After 9/11 it is as if all these historical constructions, which were still present but latent, rose up and collided. To the non-Islamic ear, ‘Muslim’ is a word that is often heard with a frisson of fear and suspicion. So much so, that in 2002 Harald Nasvik, a member of the Norwegian right, recommended George W. Bush and Tony Blair for the Nobel peace Prize! And with these lunacies come other lunacies which are harder to counter, since they are rich with overtones of empathy: witness the industry since 9/11 of writers seeking to show that Muslims are just like you and me, that there is a ‘good Islam’ and a ‘bad Islam’. We are told to decry the fundamentalists and to cherish the rest, as if society exists according to simple demarcations. This is pop revisionism at its worst, which suppresses the unassailable fact that Christianity has caused more wars and deaths than any other religion in history.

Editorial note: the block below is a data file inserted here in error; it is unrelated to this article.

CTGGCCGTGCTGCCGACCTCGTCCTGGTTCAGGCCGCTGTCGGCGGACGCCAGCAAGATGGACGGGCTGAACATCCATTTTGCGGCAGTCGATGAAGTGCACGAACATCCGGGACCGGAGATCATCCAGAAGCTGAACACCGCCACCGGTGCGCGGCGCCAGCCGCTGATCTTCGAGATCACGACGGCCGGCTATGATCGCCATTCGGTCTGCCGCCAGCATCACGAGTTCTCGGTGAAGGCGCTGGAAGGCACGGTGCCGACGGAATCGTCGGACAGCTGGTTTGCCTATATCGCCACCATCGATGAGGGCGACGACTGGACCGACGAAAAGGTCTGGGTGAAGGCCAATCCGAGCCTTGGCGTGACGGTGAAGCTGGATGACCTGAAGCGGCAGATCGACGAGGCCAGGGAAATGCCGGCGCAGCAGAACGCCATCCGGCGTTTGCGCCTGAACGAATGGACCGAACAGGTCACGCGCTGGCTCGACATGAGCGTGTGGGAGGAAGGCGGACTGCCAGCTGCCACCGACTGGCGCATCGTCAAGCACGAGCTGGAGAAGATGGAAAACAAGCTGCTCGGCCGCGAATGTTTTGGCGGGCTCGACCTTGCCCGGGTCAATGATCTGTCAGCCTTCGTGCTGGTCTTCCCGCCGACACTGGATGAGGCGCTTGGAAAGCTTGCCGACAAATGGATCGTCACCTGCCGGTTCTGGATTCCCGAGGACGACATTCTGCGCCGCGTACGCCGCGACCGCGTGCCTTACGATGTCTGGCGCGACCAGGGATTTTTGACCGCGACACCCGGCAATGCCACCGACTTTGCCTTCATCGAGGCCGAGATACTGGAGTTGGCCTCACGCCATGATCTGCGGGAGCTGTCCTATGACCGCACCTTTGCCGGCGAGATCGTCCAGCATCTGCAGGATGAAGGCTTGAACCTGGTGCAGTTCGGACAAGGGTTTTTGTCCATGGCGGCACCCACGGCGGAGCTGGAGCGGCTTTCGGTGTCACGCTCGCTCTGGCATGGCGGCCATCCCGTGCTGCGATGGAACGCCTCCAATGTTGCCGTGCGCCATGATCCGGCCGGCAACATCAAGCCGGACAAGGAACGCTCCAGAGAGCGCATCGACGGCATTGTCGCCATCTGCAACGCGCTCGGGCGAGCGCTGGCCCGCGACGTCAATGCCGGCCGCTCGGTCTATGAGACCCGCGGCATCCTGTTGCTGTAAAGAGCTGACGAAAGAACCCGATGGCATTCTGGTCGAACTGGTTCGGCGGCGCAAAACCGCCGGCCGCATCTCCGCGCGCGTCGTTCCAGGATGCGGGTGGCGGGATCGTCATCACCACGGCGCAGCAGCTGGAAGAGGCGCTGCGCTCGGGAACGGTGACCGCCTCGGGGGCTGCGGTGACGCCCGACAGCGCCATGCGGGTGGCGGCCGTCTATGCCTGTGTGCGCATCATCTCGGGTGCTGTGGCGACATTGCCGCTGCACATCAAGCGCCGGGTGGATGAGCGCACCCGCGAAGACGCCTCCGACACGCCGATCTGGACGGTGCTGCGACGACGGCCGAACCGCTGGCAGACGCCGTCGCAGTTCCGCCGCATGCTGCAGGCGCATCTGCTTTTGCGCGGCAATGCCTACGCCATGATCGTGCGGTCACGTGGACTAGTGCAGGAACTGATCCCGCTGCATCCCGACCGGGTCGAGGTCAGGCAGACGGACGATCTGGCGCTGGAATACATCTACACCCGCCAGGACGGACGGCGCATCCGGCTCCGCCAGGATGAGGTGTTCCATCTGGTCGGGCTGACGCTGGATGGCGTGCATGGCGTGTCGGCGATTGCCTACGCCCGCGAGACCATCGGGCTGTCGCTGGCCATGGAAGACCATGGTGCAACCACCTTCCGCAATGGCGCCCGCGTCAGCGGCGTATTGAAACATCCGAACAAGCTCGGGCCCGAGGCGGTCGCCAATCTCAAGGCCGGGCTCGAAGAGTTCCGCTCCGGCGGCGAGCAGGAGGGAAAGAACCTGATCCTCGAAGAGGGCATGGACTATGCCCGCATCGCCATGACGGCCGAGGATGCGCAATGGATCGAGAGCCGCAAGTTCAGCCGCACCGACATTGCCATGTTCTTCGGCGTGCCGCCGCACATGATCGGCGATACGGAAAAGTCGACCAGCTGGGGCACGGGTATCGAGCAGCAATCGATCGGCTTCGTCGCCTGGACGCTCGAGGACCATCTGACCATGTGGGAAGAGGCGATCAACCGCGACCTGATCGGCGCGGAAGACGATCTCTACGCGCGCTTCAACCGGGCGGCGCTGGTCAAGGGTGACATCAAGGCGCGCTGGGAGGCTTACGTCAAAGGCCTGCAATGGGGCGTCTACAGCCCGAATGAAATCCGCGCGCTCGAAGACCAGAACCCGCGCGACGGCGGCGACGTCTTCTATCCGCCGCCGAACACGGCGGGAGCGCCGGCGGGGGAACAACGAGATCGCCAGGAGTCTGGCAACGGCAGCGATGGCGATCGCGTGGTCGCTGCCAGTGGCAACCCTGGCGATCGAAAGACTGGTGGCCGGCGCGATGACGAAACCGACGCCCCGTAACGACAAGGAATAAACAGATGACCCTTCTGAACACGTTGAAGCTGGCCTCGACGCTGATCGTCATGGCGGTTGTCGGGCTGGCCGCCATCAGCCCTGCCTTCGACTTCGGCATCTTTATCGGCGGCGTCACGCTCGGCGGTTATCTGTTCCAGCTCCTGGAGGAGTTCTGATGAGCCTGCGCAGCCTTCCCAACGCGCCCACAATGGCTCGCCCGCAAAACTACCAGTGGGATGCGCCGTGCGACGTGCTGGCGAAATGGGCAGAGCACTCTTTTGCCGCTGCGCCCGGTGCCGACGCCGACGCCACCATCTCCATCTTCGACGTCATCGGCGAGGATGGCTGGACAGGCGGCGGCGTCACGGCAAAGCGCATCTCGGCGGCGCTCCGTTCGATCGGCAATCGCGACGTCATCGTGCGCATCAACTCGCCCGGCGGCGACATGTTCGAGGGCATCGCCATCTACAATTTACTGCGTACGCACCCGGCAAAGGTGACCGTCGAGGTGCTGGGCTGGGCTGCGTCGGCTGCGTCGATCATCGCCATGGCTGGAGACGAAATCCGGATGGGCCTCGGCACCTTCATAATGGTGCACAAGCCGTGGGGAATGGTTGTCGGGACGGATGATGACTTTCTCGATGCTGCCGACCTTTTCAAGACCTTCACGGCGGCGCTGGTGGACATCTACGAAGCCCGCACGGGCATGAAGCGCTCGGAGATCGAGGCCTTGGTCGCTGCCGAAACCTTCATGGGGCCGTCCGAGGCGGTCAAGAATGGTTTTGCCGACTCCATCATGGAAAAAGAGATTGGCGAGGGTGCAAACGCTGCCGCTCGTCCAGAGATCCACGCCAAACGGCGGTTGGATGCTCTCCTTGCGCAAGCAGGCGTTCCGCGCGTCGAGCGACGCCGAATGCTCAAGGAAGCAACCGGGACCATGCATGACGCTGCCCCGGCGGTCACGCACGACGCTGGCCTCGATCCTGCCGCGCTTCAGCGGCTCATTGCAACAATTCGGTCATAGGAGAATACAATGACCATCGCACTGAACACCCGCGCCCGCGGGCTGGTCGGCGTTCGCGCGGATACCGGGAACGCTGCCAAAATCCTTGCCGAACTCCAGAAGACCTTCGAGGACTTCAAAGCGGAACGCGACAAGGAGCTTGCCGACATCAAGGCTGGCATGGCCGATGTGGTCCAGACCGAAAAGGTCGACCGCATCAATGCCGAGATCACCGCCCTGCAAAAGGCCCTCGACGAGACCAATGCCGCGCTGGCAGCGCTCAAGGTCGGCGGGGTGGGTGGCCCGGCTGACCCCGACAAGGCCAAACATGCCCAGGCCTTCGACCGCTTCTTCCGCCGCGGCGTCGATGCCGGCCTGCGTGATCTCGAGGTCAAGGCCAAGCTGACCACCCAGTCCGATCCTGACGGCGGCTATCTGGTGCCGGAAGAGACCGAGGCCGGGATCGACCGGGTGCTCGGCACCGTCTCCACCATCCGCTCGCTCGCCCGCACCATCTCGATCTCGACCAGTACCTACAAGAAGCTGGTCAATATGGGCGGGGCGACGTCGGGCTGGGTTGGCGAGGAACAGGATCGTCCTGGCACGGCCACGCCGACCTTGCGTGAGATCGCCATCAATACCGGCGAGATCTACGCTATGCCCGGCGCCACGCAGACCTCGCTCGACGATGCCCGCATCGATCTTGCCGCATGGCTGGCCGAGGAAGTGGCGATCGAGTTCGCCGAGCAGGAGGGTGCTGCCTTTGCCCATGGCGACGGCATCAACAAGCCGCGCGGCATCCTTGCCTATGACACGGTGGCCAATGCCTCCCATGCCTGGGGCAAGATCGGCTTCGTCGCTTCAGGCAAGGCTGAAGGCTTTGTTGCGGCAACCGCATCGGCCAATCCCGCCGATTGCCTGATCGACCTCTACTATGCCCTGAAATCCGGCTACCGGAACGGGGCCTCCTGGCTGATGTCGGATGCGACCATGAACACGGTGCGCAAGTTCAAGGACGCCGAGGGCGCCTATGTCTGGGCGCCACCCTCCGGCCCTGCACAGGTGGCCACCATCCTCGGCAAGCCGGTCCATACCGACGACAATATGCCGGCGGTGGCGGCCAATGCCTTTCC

The beguiling aspect of Nasr’s work is that it is partisan to neither point of view. Her relationship to her country of birth, Iran, is complex to say the least. Iran is stamped on her complexion, her accent and her memory, and yet it is also, for her, a place of suppression and humiliation. Technically speaking she has only been able to produce art since her arrival in Australia in 2009. Before that she was severely curtailed in what she was able to represent, because of the strict Iranian laws on what is admissible for representation. Proscription on representation is as old as Islam itself (which is why we must turn to its decorative arts such as carpets and weaponry for forms of visual expression), but there are increasingly more people of Islam, as with Nasr, who question the validity of these laws, and suspect them of being but one means of a more intricate system of political power. Nasr’s ‘coming out’, or what she calls her rebirth, is much of a piece with artists of other countries, China in particular, who were only able to discover their own voice outside of their country of birth. But a question that remains hanging is the extent to which this voice, which is pre-eminently a cultural voice, is ‘their own’. This is the paradox of cultural expression in art: it must in some regard be denounced, or displaced, for it to be expressed. One cannot express Iran in Iran as sharply as one can in Australia. The question of her own placement within such zones of divergence is something that Nasr’s work vigilantly addresses.